Texas, seven other states, and two governors are seeking to block renewals of Deferred Action for Childhood Arrivals (DACA), which now has a six-year history of shielding young U.S. residents brought to the United States as undocumented children, and enabling them to legally work, drive, and, in some states, pay in-state tuition rates for college.
Recent Ruling Buys a Tad More Time for DACA, But No Reassurance
Last month Judge Andrew Hanen heard a motion for a preliminary injunction to bar any new DACA applications, and to shut off renewals of current deferred action permits.
Texas-based District Judge Andrew Hanen has just denied the preliminary injunction request. The ruling buys time for DACA, which Donald Trump opted to axe last September.
Hanen noted that the coalition of states waited more than five years after DACA became effective to challenge it, so an injunction, meant to prevent an immediate harm, is inapt.
Moreover, Hanen determined that the harm to the states that (in terms of having to offer state benefits to DACA recipients) did not outweigh the potential consequences of immediately shutting off a legal lifeline for the many people currently relying on it. Indeed, they would be placed “perhaps at great risk” (Hanen’s words) without it.
Prior Blow to Fragmented Families
A previous injunction from Hanen had kept a 2014 expansion of DACA, including a Deferred Action for Parents of Americans provision, from taking effect. Then, too, Judge Hanen sided with a coalition of states led by Texas. Hanen’s earlier rebuff to migrants went all the way to the Supremes. A divided court allowed Hanen’s injunction to stand, blocking the expansion of DACA.
While Texas et al. didn’t torpedo DACA with their recently requested injunction, Judge Hanen insists the law won’t survive the states’ challenge as a whole, for: “If the nation truly wants to have a DACA program, it is up to Congress to say so.”
These words are hardly a balm to young migrants. Congress has twice failed to pass any sustaining legislation, even though three federal courts have kept DACA afloat and held the Department of Homeland Security responsible for renewing DACA protections.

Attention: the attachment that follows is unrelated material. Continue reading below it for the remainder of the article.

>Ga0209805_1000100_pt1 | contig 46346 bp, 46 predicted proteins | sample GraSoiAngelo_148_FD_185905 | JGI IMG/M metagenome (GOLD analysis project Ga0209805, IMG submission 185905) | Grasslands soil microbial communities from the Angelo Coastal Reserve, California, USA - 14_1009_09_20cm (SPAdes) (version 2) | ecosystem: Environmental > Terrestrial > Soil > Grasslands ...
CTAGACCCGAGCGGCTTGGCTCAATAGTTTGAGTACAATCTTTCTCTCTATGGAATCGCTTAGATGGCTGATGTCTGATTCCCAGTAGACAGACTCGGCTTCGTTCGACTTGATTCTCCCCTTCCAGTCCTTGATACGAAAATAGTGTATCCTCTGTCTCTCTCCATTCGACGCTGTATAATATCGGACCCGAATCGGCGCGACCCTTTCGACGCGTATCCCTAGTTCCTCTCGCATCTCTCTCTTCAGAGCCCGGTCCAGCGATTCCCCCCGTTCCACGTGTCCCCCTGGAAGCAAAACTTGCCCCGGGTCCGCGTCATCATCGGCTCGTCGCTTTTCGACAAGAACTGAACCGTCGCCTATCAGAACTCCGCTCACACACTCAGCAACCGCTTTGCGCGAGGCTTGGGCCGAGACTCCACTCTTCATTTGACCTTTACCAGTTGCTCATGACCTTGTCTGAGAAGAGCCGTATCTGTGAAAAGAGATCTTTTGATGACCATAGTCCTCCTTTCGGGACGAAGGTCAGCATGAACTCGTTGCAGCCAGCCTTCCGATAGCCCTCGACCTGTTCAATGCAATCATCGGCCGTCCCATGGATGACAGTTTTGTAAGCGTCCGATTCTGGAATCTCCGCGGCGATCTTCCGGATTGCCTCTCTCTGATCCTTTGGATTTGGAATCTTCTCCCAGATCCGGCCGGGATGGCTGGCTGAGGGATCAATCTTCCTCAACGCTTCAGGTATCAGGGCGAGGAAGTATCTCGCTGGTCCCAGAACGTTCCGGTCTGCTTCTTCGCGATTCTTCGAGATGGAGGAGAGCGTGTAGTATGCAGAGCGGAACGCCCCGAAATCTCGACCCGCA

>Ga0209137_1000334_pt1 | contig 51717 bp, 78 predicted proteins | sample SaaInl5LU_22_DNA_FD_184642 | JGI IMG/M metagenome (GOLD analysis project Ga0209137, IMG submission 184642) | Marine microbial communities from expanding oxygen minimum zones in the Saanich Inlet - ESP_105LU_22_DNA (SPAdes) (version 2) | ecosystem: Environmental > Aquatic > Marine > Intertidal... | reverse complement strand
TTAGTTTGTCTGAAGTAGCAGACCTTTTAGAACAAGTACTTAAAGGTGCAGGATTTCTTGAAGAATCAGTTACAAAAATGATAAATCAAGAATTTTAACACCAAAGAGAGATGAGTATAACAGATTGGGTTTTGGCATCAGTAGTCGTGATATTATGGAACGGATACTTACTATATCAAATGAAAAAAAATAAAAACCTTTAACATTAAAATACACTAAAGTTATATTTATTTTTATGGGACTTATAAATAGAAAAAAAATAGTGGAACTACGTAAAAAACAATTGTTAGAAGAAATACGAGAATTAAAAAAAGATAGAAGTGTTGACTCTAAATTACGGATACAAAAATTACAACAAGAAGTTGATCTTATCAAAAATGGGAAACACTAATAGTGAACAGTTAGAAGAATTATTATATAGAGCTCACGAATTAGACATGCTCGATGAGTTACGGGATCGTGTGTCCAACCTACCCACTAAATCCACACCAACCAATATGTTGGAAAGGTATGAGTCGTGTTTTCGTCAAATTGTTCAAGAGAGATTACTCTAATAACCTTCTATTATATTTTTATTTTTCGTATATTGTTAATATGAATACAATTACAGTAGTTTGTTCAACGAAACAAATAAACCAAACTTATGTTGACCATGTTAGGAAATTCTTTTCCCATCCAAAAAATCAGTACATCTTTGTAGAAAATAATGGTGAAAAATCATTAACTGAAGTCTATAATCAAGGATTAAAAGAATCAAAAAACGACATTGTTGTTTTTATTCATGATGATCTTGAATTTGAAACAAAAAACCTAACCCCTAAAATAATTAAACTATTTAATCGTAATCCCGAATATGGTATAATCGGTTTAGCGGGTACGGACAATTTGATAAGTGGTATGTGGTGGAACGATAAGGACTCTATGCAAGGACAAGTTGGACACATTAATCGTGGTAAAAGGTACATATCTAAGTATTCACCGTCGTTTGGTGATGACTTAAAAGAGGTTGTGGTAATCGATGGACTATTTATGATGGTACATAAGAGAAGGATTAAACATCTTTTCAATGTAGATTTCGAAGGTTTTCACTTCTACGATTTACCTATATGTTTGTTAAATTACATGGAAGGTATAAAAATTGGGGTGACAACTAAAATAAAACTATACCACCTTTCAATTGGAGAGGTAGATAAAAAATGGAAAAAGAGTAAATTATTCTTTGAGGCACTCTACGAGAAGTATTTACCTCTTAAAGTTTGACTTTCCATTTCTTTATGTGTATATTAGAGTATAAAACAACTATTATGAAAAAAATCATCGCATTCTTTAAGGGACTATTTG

An Extra Dollop of Anxiety
Hanen took time to issue a separate order allowing for an appeal of this recent legal pause in the assault on DACA, offering the states three weeks to regroup on that before the case marches on.
The Department of Justice, which encompasses the Department of Homeland Security, is a defendant in the case, but did not defend DACA. The state of New Jersey and 22 DACA recipients did, by intervening in the case.
The threat of deportation causes severe anxiety in children with undocumented parents or siblings. Night terrors and symptoms of PTSD are common. Some of the children wind up in protective services—a situation (not to mention expense) which never had to be.
DACA Dissers and Defenders
Here is the list of states and governors who are piling on the torment:
Arkansas (on Twitter: https://twitter.com/AGRutledge)
Nebraska (on Twitter: https://twitter.com/AGDougPeterson)
West Virginia (on Twitter: https://twitter.com/WestVirginiaAG)
Kansas (on Twitter: https://twitter.com/KSAGOffice)
Gov. Phil Bryant of Mississippi
Gov. Paul LePage of Maine
The Mexican American Legal Defense Fund (MALDEF), which represents the 22 defendants with a direct stake in DACA protections, notes that Texas AG Ken Paxton has characterized the states’ challenge to DACA disingenuously—projecting the challenge as though it wouldn’t affect anyone already reliant on the law’s protection.
The case’s eventual outcome with Judge Hanen is predictable, and so is its arrival in the Supreme Court next year. Meanwhile, there is a groundswell of judicial pressure on the government to reinstitute DACA in full. Will Congress manage to sustain DACA as they’ve been asked repeatedly to do? This shouldn’t be such a hard decision.